Sausage making with Mr. Ciccone - cutting the meat

By the time I arrive early the next morning, the table, cutting board and grinder have been pulled out of storage, his favorite knives have been sharpened, and once his butcher’s apron is on he is ready to get to work.

 

Mr. Ciccone cutting the meat

His experienced eye surveys the meat and he quickly and confidently decides where to trim the fat and then he cuts perfectly sized pieces cleanly from the bone.

 

Mr. Ciccone cutting the meat more

He works steadily for over an hour and I can tell he is beginning to tire. I offer to take over the cutting so he can rest. He sits and intently watches every move I make. After less than ten minutes he’s had all that he can tolerate of my less than expert technique. He stands without a word and, with a nod of his head, he tells me that my turn is over and he is back to work.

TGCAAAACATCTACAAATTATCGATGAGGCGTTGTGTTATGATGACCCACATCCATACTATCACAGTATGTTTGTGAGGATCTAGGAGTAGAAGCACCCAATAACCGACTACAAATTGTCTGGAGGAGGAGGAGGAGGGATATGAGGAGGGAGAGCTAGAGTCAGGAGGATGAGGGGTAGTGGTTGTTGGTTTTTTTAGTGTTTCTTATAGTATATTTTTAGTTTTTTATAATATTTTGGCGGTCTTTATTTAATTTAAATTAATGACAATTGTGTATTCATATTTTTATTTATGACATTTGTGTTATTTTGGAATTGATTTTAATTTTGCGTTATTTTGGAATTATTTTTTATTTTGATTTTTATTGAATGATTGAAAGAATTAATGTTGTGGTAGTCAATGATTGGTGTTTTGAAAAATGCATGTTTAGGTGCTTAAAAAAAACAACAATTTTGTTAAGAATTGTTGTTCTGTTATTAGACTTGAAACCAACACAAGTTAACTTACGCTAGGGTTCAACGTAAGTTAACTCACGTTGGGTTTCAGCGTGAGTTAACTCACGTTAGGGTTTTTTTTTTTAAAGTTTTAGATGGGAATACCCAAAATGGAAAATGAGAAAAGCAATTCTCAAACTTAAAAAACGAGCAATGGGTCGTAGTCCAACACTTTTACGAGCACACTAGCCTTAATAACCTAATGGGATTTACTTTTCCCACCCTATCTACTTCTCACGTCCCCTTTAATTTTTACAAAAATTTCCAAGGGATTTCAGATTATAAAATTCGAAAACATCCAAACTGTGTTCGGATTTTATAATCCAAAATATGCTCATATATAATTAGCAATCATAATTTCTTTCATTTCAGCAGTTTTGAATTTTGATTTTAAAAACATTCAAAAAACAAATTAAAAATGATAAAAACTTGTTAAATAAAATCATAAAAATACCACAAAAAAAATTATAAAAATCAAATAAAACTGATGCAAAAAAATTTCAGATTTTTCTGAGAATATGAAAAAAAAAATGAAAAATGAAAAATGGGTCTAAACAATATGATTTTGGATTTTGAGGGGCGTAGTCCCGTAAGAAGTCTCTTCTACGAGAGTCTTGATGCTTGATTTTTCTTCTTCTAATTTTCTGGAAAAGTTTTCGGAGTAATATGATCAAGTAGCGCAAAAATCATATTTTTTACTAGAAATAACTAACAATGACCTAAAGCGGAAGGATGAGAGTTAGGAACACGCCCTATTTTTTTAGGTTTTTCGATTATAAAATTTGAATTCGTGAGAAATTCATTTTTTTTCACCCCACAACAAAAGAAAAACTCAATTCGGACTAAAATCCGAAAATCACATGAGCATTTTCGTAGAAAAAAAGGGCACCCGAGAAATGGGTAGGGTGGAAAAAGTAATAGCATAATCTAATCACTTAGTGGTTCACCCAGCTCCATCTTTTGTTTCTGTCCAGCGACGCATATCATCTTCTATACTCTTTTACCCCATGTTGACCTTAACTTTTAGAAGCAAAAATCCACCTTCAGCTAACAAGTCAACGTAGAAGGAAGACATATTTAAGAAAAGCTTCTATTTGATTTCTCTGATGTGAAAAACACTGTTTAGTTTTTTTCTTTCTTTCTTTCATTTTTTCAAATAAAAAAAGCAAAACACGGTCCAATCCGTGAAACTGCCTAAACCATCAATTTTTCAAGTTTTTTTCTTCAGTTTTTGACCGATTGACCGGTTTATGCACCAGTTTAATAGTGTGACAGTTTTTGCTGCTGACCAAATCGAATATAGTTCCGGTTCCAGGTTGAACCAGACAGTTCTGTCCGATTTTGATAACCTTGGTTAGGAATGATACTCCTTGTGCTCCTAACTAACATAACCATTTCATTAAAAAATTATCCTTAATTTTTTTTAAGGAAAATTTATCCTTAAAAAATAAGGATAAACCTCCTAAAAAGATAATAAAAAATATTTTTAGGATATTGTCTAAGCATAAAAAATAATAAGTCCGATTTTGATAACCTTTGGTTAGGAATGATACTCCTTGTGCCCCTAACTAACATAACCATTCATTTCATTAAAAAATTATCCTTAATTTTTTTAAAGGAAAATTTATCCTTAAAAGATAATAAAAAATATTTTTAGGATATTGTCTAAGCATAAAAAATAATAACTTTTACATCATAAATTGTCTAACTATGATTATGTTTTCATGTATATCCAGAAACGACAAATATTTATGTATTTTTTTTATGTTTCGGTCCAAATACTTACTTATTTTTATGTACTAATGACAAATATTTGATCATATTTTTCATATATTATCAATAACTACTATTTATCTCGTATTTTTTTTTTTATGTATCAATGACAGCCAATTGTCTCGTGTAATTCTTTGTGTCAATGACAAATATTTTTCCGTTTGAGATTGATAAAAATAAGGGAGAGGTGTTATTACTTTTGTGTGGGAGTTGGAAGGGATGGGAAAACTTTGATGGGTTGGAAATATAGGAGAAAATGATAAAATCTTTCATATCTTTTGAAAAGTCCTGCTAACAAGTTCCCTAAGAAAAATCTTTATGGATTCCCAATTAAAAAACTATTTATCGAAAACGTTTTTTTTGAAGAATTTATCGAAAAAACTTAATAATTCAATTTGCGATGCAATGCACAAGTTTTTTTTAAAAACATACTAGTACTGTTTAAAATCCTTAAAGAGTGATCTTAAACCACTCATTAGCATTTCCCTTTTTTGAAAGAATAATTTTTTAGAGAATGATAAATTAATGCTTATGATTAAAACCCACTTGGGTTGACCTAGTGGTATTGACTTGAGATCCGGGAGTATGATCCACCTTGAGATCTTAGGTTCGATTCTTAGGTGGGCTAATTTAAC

Mr. Ciccone adding meat to grinder

He loads the cut pieces of meat into the grinder. The grinding process itself goes quickly with his powerful commercial grade machine.  In earlier times this process would have been done with a hand grinder and would have been much more laborious and time consuming. Before the hand grinder, the meat would have been cut into tiny pieces entirely by hand using two knives in a cross cut, scissor like fashion.

 

Grinding the meat

The meat comes out of the grinder with the perfect mix of fat and lean.

 

Adding spice to the ground meat

Once all the meat is ground, in go the spices: cracked black pepper, red pepper flakes, fennel seed and salt. No measuring spoons or cups. He adds a little of this, a little of that, seeming to know exactly how much of each is necessary. The spices are mixed into the meat with a lifting, folding, and kneading motion, much like bread dough.

 

Cooking to test

Now comes a critical and delectable step: the tasting. Before the meat mixture is stuffed into the casing it’s still possible to adjust the balance of spices. We fry a few patties and determine that a bit more black pepper is needed.

 

Testing and tasting the meat